NORFOLK, Va. (WHNT) - Huntsville may be an Army Town, but not all who enter the Armed Forces choose to join the military's largest branch.
For 24 hours, WHNT News 19's Chris Davis and Photojournalist Gregg Stone got rare, unrestricted access on board the U.S.S. Dwight D. Eisenhower Aircraft carrier.
Like a symphony on the high seas, each member of the U.S.S. Eisenhower's fight deck crew is a vital instrument to ensure harmony, and in this specific case, safety, while performing rapid takeoffs and landings in the middle of the ocean.
With each landing, ours included, crews capture the tailhook using a series of cables, bringing the plane to an abrupt stop.
High above the flight deck, lifelong Huntsville native Darien Fletcher performs on a different kind of instrument - a camera - that helps document the flight deck crew's every move.
“I just capture that and we put it out to the whole ship," says Darien Fletcher, an Interior Communication Electrician on board the "Mighty Ike."
The feed broadcasts across screens all over the ship, but the hope is it shows a tempo that doesn't miss a beat.
"It’s very vital because you would want a record just in case anything goes bad or just in case something happens on the flight deck that somebody needs to be recalled about," says Fletcher.
Loud engines and wind make conversation nearly impossible on the flight deck, so the colorful crew relies on hand signals to communicate.
Each jersey color signifies a different member of the team:
Yellow - the maestro of this melody - flight and catapult directors, guiding each plane to its proper place
Purple - refuels the planes
Red - loads the ordinance
Green - among other things, maintenance and quality control
That's where Darien comes in
"Not everybody gets to see this," says Fletcher.
While Darien says joining the Navy brought him some of the happiest days of his life, his decision to enlist came on one of his worst.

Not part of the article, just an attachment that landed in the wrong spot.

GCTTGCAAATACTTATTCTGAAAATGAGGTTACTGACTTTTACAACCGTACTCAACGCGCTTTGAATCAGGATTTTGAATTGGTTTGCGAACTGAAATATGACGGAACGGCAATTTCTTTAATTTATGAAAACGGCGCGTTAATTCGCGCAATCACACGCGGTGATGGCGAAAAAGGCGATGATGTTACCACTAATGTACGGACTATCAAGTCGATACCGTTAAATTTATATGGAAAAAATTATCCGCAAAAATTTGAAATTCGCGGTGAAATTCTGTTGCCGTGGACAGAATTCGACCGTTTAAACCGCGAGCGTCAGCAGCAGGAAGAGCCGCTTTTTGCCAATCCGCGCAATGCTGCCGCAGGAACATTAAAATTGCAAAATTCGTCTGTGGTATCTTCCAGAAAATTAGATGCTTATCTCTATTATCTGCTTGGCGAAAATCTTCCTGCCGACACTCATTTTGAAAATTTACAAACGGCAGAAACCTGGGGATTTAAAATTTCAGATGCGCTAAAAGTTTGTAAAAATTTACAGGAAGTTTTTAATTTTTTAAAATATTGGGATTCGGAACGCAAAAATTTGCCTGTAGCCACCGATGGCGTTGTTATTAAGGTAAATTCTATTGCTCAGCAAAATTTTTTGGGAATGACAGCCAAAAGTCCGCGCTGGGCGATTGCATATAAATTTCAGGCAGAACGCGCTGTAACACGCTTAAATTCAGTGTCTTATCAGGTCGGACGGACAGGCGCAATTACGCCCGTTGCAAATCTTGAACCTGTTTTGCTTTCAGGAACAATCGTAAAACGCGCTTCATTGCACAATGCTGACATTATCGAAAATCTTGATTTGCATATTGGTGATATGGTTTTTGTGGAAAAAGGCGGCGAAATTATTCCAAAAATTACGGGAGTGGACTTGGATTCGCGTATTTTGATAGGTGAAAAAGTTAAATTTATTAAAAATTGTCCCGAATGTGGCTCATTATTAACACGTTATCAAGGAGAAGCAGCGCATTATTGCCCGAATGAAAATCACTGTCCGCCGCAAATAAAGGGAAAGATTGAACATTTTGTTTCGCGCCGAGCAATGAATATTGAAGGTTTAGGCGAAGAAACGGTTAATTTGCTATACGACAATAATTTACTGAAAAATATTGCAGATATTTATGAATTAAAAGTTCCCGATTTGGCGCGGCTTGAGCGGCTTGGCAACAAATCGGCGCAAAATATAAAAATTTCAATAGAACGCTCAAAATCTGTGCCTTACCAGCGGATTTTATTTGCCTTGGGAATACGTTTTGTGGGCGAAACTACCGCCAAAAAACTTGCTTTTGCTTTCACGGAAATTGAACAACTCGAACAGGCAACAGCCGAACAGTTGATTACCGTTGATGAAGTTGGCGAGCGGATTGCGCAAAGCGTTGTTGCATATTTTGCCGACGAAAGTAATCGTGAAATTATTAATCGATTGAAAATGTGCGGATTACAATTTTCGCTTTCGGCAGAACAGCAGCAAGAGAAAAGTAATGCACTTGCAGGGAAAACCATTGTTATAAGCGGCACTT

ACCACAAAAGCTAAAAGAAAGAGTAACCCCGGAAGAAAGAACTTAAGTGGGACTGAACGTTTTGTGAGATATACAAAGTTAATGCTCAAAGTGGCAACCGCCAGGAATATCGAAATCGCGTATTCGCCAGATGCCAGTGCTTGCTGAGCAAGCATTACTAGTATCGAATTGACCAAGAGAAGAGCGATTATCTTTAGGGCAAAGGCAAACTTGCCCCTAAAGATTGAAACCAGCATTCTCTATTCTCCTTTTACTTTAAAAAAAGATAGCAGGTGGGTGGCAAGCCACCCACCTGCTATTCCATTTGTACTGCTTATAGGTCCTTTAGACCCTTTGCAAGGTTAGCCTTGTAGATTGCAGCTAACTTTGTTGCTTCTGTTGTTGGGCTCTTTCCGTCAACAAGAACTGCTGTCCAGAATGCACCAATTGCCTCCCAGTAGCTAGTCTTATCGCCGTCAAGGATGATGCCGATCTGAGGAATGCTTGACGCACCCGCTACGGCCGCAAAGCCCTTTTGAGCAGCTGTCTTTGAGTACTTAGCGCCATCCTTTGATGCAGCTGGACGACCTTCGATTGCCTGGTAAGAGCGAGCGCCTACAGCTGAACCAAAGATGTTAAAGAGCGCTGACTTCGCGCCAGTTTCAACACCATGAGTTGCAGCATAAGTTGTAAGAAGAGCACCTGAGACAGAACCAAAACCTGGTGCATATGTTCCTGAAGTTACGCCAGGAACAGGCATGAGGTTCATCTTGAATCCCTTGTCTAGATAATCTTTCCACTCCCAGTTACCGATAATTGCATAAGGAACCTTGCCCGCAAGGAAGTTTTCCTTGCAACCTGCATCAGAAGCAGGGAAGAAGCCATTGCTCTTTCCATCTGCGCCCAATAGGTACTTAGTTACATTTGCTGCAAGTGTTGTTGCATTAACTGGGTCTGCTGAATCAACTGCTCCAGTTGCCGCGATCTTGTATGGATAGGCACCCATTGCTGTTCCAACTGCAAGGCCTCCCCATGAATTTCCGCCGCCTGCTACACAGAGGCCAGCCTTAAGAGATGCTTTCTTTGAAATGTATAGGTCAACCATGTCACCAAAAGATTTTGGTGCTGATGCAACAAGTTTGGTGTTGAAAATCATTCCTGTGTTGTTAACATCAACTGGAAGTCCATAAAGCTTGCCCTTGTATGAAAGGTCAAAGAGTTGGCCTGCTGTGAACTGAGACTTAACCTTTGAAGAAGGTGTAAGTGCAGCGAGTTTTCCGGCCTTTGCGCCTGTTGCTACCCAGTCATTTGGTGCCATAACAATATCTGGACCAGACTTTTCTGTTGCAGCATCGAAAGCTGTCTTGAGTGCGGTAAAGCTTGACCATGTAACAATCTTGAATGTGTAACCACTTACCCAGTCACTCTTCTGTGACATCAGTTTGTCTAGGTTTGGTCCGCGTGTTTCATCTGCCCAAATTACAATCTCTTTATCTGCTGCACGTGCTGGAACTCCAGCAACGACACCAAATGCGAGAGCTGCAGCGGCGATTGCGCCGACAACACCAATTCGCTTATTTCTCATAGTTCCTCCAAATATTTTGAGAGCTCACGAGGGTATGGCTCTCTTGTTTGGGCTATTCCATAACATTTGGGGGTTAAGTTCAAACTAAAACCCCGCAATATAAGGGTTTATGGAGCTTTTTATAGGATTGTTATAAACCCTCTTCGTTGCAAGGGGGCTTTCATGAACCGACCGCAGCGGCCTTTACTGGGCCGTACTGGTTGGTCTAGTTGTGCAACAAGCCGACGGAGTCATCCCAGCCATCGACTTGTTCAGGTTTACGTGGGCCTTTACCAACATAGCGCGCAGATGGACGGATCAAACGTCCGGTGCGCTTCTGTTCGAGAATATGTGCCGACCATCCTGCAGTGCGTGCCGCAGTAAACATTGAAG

"I lost my grandfather in 2007 and he was basically my idol. So it was just like, I wanted to be like my grandad so bad," he says.
Like so many of us when we lose a loved one, Darien set out to learn more about his grandfather, which led him down a journey, he never expected.
"I never knew until the day that he died that he was in the military, and then it was like, if he turned out this great, like, I wonder how I might turn out. And it was like, I’m going to have to go with it," says Fletcher.
Over the last two years, Darien has seen flights at all hours and in practically all conditions, but the most memorable will always be his first.
"And I was walking, I guess the aircraft was coming down and landing and it sounded like the biggest explosion and I’m just like, in the corner of the P-way, just like, what is this and nobody is helping me but there’s somebody behind me laughing," he says.
That apprehension faded as training, and an 8-month deployment, molded Darien into a seasoned sailor.
The images he transmits back are vital to the mission, but it's pictures of his three-month-old that keep him going despite being hundreds of miles from home.
"Not being able to see her change every day, that’s something that kind of tears on you. But my wife keeps me updated and sends me pictures," says Fletcher.
Darien knows, at some point, he'll walk off the "Mighty Ike" for the final time and begin a new career.
"I really want to become an English Literary teacher," Fletcher told us.
Like his decision to join the Navy, Darien's next chapter is also derived from his past - a life changing lecture from his English teacher at New Century High School.
"She was like, when it hits you, it's going to hit you on the top of the head and it’s going to start flowing and you’re going to noticing a whole bunch of things and I kid you not the same day she said that, it happened," he says.
Once he gets to a classroom, Darien will have incredible stories to tell. While the delicate dance on the top deck can be exhilarating and exhausting at the same time, Darien stays motivated by knowing his grandfather would be bursting with pride.
"I know right now he’s looking down on me, smiling about it, cuz he knows I’m doing well off here," says Fletcher.
WHNT News 19 is giving you a glimpse on board the U.S.S. Dwight D. Eisenhower all week long. Tune in each morning, to WHNT News 19 This Morning, during the 6 am hour.